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Reliving ‘The Bridge on the River Kwai’: A postcard from 1992!

Oct 9, 2018

This time it wasn’t the Chanakya Cinema, New Delhi, that peak monsoon morning seventeen years ago. Where I sat drenched, in the front row. Having arrived after a marathon city bus ride from the Delhi University campus. The show btw cost me a mere sixty-five paise.

Yes, to be in time for The Bridge on the River Kwai. As the brilliant action unfolded, the extra efficient air-conditioning and the close proximity to the seventy mm version of this World War Il act, elicited all the willpower I could muster. Afterall I could not belittle myself witnessing the heroic deeds.

Tonight too I was in the very front row, but of prime seats at a sound and light show. Right on the water front of river Khwae (Thai for Kwai). Having driven 140 Kms from Bangkok to Kanchanaburi, close to the Burmese border.

Historic Kanchanaburi

Kanchanaburi is a small sleepy town abuzz with tourist activity. Having landed there during the mid-day, one started with the war memorial. It houses fifteen thousand graves of the allied soldiers. Laid neatly in the green backdrop and rose beds. One of the walls at the entrance bears testimony to the heroic deeds of the Indian soldiers. Its caption reads “These soldiers died serving their country and the cause of freedom and lie buried – elsewhere in Thailand”. They represent the various units of the Indian Armed Forces viz; The Corps of Royal Indian Engineers; Q.V. O. Madras Sappers and Miners; 13th Frontier Force Rifles; 14th Punjab Regiment; Indian Army Medical Corps; Indian Army Veterinary Corps; Indian Army Ordnance Corps and Indian Pioneer Corps.

A quick lunch at any of the several eateries and you could be back on your feet. The JEATH War Museum is not an absolute must. But if you are in Kanchanaburi during the River Kwai Festival Season, as I was, the entire place is like a big flea market. Wares ranging from woollens, to Chinese cigarette lighters, handicrafts and local jewelry are abundantly available. All for a bargain. Also on display at the official jewelry and gems exhibition is the country’s biggest 40 carats blue sapphire. Mined from the Bo Ploi District of Kanchanaburi province.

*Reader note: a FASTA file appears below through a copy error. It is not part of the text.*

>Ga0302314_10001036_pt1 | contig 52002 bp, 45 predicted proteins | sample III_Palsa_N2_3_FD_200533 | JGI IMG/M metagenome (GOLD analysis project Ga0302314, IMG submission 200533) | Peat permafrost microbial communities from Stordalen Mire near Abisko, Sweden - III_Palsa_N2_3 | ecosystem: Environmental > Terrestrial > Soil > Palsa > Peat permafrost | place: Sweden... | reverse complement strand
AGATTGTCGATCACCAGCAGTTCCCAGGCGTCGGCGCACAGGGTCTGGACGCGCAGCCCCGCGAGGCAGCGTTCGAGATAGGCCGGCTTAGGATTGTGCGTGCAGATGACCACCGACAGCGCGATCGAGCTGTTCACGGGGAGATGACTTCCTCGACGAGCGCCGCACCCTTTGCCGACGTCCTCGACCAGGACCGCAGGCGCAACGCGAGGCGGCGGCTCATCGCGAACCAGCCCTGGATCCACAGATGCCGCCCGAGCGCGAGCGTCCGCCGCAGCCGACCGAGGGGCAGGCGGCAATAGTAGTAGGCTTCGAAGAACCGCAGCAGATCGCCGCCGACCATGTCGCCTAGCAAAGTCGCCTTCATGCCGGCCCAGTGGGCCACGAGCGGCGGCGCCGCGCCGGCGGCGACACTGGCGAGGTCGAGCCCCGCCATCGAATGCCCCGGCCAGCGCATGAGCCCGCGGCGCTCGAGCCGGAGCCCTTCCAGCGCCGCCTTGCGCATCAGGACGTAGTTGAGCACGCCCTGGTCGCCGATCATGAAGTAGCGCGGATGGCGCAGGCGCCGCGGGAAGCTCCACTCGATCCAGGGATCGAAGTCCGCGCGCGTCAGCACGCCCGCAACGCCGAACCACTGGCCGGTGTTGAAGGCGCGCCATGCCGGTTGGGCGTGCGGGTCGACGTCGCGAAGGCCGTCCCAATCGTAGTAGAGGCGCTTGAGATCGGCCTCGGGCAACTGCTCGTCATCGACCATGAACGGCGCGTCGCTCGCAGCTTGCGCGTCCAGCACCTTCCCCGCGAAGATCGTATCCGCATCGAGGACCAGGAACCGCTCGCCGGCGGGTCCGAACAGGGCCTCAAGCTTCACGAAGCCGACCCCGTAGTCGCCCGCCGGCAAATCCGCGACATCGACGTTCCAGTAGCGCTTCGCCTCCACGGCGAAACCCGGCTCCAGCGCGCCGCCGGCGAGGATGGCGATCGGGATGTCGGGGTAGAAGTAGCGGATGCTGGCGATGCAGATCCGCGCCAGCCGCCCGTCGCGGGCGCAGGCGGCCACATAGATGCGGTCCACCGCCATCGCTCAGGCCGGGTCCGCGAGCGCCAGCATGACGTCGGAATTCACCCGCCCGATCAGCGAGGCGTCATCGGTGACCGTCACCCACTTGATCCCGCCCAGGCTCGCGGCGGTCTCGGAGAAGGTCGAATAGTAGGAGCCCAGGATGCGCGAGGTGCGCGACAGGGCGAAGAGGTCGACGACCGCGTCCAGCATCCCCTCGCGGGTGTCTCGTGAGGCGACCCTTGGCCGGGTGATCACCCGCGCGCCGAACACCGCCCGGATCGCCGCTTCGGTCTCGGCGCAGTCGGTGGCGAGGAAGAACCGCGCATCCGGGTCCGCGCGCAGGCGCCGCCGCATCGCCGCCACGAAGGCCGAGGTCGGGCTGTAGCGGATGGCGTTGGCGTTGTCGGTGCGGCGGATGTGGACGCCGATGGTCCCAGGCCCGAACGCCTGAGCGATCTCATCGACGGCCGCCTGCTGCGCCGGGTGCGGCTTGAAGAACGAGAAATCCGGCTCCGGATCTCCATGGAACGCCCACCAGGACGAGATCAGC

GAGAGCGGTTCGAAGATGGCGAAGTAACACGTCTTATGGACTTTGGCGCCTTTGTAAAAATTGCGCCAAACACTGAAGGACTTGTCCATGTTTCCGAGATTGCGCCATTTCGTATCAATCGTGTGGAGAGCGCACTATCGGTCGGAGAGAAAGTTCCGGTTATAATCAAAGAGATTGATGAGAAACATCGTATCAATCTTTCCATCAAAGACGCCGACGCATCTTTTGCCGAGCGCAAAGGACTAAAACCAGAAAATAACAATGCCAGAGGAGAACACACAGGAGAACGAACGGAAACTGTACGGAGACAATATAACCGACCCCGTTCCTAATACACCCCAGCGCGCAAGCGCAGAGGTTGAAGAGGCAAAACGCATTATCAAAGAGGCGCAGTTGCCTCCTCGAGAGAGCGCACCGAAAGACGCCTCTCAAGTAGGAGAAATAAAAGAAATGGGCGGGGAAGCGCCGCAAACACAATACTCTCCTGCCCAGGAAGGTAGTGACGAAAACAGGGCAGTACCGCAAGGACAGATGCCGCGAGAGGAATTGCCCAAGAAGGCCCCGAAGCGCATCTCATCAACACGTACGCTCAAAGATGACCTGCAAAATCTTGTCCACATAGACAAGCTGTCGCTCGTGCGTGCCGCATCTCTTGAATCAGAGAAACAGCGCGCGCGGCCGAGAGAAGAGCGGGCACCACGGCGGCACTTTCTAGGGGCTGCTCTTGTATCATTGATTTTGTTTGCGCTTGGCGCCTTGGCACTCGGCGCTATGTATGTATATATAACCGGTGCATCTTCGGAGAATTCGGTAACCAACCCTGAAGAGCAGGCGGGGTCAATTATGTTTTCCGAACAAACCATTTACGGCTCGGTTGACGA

The eleven day festival which has now become an annual feature, (last week of November to the first week of December) commences with a Don Rak Thai religious ceremony conducted by dozens of Buddhist monks. It is followed by a Colourful Peace and Love Among Humans procession from the City Pillar Shrine to the Bridge. The 240 hours of festivities include special attractions such as traditional long boat races under the bridge, a mini marathon and a Miss Peace Thailand Beauty Contest.

Just as the dusk takes you by surprise, thousands of lights transform the bridge, river and the surroundings into a fairyland. The restaurants along the river front start filling up. There is also a scramble for getting the right seats for the show. The cool breeze  takes many a visitor by surprise. Sale of windcheaters and sweaters warms up. There is an air of expectation.

Simulating the war theatre

The sound and light show commemorates Allied bombing campaign that neutralised the infamous 415 Kms of Death Railway from Ban Pong to Thanbyuzyat in Burma during World War Il by Allied POWs . Working to the brutal Japanese chant of “speedo”. Commenced in October 1942 from both the Burma and Thai ends, the rails were joined at Konkuita wartime camp, some 37 Kms south of Three Pagoda Pass in October 1943. It is supposed to have cost lives of 16000 POWs and 100,000 Asian labour. Interestingly, today it is an enormous Japanese investment that has reportedly helped develop the provinces’ infrastructure.

The show commences dot on time. A train rambles across the bridge. An occasionally sharp whistle perhaps helps it to pierce through the artificial mist on the tracks. Chuck, chuck, chuck… And suddenly there is a commentary (in ‘phasa’ Thai). If you plug in the earphone you could hear the English version. But it is the sound effect that leaves you completely overawed. In no time you are in midst of a war theatre. The Japanese brutalities, cries of the POWs – all seem too real. Just when it begins to feel unbearable the aerial attack commences and so do the ack-ack guns, the sirens and the activities of the Red Cross.

Large amount of dynamite and other deafening explosives recreate the Allied bombing on the bridge. Explosive charges floating in the river are ignited to send huge columns of water spouting up into the air to imitate a near miss by a 2K pound bomb. The destruction of the bridge is quite spellbinding. It virtually creaks and ‘drops down’ into the river. Incredible, particularly for those who have strolled across it during broad daylight.

There is a feeling of shell shock as well as relief, as you emerge out of the show. And if you choose to drive back to Bangkok the same evening – as I did – the dramatic experience will surely keep you wide awake all through the next two and a half hours!

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